Pittsburgh Team Wins Big at National Junior Disability Championship

Sep 07, 2013
Tagged with: Pittsburgh Team Wins Big at National Junior Disability Championship

It’s strange for me to write this from the third person perspective, since I had the pleasure of being involved in these events in the first person.  So forgive me for that in advance as I share with you about some amazing children I have the pleasure of knowing.

From July 6th to the 13th, youth from Strong as Steel Adaptive Sports attended the National Junior Disability Championships (NJDC) in Rochester MN.  Darrion Allensworth, (11-years-old) and Trent Clayton, (10-years-old) both from the Pittsburgh, PA area were joined by Margaret Beaudoin of Michigan, all three of whom competed for the Western PA based adaptive sports team.

NJDC is an event sponsored by Wheelchair and Ambulatory Sports USA and affiliated with USA Paralympics.  Many current paralympians got their start competing at NJDC. According to Jeff Gorman, “Deb Armento, chairperson of the NJDC, noted that 35 of the 53 members of the U.S. Paralympic track and field team had competed in the NJDC.”

Wheelchair and ambulatory athletes with a range of disabilities competed in Rochester, including those affected by visual impairment, limb amputation, cerebral palsy, dwarfism, and spinal cord injury. NJDC is an elite competition and athletes must qualify at a regional event in order to compete.  While NJDC is a competition for athletes with disabilities, their talent as athletes is the focus.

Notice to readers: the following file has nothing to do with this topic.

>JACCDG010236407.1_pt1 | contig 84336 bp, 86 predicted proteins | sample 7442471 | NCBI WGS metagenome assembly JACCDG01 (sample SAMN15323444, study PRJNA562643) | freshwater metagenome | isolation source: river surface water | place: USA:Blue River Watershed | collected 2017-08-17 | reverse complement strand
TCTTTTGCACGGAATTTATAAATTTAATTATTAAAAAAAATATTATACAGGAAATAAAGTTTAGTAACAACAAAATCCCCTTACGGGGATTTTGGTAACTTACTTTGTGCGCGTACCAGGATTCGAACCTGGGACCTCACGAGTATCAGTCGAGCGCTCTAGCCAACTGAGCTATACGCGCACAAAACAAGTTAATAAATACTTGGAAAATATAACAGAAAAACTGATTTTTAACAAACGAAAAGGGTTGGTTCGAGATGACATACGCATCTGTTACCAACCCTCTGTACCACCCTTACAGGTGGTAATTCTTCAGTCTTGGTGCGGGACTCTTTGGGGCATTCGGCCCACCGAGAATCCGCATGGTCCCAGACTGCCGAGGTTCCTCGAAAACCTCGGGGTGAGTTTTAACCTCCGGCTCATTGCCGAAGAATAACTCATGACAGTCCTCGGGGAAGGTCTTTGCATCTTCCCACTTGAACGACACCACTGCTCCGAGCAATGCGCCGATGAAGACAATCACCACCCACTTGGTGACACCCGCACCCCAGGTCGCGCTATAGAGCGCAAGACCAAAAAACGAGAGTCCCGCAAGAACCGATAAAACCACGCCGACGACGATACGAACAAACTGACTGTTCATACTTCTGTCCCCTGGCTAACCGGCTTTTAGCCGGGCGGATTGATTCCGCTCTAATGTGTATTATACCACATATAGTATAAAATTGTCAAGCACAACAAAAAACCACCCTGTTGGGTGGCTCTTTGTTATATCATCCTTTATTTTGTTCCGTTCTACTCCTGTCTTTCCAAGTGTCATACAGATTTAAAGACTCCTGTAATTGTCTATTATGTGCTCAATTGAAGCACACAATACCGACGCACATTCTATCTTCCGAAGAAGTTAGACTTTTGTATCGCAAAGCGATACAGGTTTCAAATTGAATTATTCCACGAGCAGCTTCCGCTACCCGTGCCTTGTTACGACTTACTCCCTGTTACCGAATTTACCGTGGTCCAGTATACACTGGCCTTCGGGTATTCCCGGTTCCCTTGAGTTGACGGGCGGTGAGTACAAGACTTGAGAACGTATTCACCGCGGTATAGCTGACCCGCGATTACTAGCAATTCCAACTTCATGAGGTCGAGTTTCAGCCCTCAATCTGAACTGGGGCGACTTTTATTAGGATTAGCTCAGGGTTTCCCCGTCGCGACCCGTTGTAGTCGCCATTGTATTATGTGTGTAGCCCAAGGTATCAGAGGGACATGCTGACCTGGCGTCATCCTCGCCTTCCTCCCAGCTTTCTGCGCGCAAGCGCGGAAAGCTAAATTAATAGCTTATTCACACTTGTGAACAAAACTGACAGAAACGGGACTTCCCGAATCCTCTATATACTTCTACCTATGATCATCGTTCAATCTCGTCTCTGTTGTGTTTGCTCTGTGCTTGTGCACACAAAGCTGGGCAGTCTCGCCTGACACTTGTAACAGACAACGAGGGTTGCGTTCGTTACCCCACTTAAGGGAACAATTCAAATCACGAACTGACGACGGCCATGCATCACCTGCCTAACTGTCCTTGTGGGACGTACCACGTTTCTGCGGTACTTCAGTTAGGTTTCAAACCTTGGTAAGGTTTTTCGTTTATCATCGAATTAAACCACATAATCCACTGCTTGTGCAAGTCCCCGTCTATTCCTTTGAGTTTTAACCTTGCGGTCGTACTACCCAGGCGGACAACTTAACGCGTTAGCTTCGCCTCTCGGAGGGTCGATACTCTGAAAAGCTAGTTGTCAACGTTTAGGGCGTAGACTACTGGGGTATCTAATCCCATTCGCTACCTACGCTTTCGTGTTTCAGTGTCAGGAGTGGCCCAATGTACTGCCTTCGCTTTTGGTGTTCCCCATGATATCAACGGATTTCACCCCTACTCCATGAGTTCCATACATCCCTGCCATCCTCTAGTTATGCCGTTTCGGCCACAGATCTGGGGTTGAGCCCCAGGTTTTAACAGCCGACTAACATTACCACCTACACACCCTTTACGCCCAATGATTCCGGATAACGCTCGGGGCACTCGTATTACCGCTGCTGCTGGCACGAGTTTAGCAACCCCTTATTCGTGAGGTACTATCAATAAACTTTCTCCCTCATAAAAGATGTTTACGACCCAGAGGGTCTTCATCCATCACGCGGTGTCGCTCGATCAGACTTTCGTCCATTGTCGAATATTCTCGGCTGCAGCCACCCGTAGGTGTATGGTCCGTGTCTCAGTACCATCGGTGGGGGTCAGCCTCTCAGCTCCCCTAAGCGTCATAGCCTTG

Trent competed in archery, swimming, and track and field events.  This was his third time qualifying for and competing at NJDC.  He won a total of 12 gold medals, and broke a national record in the discus and an NJDC record in the shot put. Darrion participated in swimming and field events in Rochester at his first NJDC.  He won three swimming gold medals in the 25 meter and 50 meter freestyle and the 25 meter backstroke and silver in the 50 meter backstroke.  In the field events, Darrion had person bests in shot put, discus, and javelin, winning silver in all three.  Last but certainly not least, Margaret broke a national record in the javelin.

On top of the individual success of the athletes, Strong as Steel Adaptive Sports received an award for 1st place for medium sized teams thanks to the hard work, perseverance and determination of Darrion, Margaret, and Trent.  As the co-founder and coach of the team, I can share with you that we focus on personal bests, and encourage each athlete’s personal growth and progress. Winning awards is fantastic and exciting, but seeing these kids go faster, throw farther, jump longer, shoot better than they ever have before is even more thrilling for this coach!

How does coaching effect you? Is there a difference in coaching kids with and without disabilities?

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Dr. Darla Clayton, Psy. D.. The Mobility Resource contributed to this article.

Author: Chris Miller